Live Theatre Takes to the Stage Again

Lights back on in Ohio theatres after shutdown


Laura Overby, Editorial Editor

After nearly two years of darkness, the stage lights are back on in Ohio theatres and across the country. Broadway tours such as Mean Girls, Hadestown, and Come Far Away have all stopped in Ohio for theatre lovers to experience the magic of live stage performances again. According to The New York Times Broadway shows including Hamilton, The Lion King, Wicked and Chicago reopened for vaccinated and masked audiences. Wicked is scheduled to open at the Ohio Theatre in Columbus in May and Hamilton in October.

Deryn Kraner. Photo courtesy of Kraner.

Jennifer Myers, who has acted in a variety of stage performances in Ohio, said she was excited to get back on the stage after playing the role of the Queen in Cinderella, presented by the Nationwide Butterfly Guild, earlier in March at the Palace Theatre in downtown Columbus.   

“It’s time to move forward, using safety precautions of course- but live theatre raises our spirits, brings us joy and at times a temporary escape from our everyday lives or challenges. A night at the theatre, where you can lose yourself in the performances is magical,” she said. 

Sam Beaulieu, a LHS alumni, has been doing theatre since his sophomore year of high school. Beaulieu couldn’t wait to get back into the swing of things by performing in Ken Ludwig’s A Comedy Of Tenors at Ohio University Lancaster Theatre, which was shown from March 30 – April 3.  

Jennifer Myers. Photo courtesy of Myers.

“I have missed everything. I paced the floor every second of every day till I got back on stage. Live theatre really is a huge outlet for me and many others. Theatre gives some sort of structure to this fragile menagerie we call life and it’s the strongest sense of community I have ever experienced. Ultimately I’ve missed my theatre family,” Beaulieu said.

Ian Houghs, an LHS alumni, decided to pursue theatre during one of its toughest times.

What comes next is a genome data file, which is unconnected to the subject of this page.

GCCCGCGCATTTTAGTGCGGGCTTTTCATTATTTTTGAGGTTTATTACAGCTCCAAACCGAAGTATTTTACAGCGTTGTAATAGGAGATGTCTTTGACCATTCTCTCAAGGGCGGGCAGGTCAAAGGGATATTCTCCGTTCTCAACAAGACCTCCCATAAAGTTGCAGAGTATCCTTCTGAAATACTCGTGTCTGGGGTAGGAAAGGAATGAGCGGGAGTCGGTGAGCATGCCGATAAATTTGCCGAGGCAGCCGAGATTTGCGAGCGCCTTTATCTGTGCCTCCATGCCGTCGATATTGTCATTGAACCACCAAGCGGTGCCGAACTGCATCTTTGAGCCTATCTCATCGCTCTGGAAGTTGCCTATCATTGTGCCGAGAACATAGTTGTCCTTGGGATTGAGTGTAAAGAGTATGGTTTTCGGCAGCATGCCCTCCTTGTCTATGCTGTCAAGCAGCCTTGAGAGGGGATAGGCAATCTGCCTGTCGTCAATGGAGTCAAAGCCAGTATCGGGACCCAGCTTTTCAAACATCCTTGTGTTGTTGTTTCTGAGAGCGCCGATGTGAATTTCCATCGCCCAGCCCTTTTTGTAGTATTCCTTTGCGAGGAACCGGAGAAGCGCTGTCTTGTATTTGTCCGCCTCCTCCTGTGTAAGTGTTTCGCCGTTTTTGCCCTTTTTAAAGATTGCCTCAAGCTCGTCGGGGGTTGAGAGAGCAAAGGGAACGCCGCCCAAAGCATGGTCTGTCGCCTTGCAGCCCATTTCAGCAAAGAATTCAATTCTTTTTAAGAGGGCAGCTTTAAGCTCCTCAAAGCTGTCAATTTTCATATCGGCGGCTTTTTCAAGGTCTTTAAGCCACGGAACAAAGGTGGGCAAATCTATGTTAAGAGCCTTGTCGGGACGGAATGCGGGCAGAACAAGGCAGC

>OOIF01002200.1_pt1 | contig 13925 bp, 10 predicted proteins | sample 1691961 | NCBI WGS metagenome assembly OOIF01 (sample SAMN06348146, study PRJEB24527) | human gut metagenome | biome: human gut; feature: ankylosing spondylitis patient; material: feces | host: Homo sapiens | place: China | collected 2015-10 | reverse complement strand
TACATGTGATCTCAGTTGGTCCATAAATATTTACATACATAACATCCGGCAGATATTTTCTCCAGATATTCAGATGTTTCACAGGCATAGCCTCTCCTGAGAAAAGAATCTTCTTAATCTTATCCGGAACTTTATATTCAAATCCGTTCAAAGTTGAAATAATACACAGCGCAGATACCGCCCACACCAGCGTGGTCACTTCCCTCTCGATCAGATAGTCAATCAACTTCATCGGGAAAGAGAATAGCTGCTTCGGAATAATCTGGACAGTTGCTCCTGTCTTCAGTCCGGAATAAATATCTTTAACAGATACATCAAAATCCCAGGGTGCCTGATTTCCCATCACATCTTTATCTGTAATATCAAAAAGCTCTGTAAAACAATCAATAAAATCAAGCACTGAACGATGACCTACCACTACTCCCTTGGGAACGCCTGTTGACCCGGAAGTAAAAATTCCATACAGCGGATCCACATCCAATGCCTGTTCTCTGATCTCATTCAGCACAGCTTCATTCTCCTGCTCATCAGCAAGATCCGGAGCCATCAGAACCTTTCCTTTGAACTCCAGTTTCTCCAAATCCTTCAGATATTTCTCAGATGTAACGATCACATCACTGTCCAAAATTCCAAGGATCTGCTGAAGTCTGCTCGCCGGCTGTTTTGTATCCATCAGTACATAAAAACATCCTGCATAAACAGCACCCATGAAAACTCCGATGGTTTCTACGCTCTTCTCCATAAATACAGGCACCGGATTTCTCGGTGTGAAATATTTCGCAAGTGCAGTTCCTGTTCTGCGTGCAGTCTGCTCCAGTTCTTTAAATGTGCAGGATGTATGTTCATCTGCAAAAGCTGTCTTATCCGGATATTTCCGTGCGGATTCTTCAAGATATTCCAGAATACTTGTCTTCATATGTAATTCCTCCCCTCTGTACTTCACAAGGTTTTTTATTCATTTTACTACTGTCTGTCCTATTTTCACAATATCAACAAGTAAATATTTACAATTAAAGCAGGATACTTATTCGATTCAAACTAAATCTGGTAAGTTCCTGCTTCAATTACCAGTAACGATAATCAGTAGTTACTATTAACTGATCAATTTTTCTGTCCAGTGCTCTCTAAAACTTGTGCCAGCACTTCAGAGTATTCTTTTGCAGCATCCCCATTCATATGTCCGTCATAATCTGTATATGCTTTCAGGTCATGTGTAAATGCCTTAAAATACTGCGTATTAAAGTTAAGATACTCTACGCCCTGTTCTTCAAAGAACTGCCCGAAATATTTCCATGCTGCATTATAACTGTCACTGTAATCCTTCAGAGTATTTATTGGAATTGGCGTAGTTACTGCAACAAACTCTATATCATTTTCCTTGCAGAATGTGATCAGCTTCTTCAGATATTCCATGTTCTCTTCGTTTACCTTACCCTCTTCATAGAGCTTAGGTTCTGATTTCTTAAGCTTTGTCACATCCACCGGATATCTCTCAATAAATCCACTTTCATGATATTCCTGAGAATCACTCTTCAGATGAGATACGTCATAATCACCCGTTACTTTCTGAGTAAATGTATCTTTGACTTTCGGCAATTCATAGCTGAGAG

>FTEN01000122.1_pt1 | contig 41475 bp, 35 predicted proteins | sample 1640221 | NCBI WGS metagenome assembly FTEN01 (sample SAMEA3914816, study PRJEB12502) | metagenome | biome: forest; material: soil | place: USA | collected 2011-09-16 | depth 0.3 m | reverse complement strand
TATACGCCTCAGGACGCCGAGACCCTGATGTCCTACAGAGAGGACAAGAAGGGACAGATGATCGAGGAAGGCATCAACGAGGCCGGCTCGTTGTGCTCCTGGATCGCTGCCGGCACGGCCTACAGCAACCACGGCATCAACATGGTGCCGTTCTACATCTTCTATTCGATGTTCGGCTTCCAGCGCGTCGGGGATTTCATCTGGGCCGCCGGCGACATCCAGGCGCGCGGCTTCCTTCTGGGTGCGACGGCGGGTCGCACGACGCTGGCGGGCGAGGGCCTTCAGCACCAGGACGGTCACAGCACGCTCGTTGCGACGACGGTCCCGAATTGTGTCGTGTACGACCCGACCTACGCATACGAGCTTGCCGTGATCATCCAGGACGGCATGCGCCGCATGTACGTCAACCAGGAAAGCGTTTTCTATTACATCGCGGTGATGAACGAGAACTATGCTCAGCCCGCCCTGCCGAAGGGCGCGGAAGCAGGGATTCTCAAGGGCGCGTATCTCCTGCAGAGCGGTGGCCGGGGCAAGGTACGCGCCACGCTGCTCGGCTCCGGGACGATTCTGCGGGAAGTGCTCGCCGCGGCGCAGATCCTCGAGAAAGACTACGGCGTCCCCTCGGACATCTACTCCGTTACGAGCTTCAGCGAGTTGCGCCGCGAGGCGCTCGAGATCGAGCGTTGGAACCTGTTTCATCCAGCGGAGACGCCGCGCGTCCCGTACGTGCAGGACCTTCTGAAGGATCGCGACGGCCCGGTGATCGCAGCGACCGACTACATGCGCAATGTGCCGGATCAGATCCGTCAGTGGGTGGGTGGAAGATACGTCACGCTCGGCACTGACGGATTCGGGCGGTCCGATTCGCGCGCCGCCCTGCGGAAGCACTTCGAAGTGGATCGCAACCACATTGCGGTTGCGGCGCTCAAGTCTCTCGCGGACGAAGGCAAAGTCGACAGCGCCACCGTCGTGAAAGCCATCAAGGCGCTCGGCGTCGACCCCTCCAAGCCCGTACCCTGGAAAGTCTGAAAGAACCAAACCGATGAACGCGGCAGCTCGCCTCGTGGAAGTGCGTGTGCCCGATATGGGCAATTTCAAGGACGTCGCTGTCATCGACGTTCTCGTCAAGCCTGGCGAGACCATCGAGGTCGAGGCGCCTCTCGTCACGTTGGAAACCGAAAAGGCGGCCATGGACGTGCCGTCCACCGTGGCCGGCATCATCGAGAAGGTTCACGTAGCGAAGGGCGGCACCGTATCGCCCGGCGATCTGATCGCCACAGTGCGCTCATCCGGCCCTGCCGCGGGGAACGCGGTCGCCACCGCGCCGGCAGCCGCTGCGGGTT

“Covid changed everything for me — I took the opportunity to pursue theatre during one of its downtimes, and it was an outstanding decision. Whilst everything was closed, I wasn’t missing out on anything while still being trained in the arts.” Houghs said.

Deryn Kraner, a senior and drama student at LHS, has a fair share of shows and dance experience under her belt. Kraner played the character of  Dolly in LHS Major production of Hello, Dolly in early April, and Bare: A Pop Opera performed at MadLab in Columbus in late March.

“Honestly, Covid has made me extremely grateful for the experiences I have had in the past. Even now when I am doing a show I don’t particularly like, I just think to myself, be grateful for what you have because you could still be quarantined in your house instead of doing what you love,” Kraner said. 

Sam Beaulieu. Photo courtesy of Beaulieu.

To many individuals, live theatre is such a special experience that so many people can share. Due to the COVID-19 pandemic, 41 shows in New York were forced to shut down according to the New York Times. After that, thousands of community and local theatres were forced to shut down for safety reasons. 

Ian Houghs. Photo courtesy of Houghs.

“Students whose high school shows got canceled a few weeks before opening or professionals who are now out of work and have to panic to find a job to keep earning money. Theatre thrives off being in-person so Covid was detrimental to the success of shows and actors,” Kraner said.

“This dark moment in the theatre community has made me 100% more appreciative of live theatre and the necessity of it in my life,” Myers said.

“I missed theatre a lot and when I lived in New York I passed by the Broadway theatres on my way to class. I’m so grateful for these new productions breathing life and money into Broadway again,” Houghs said.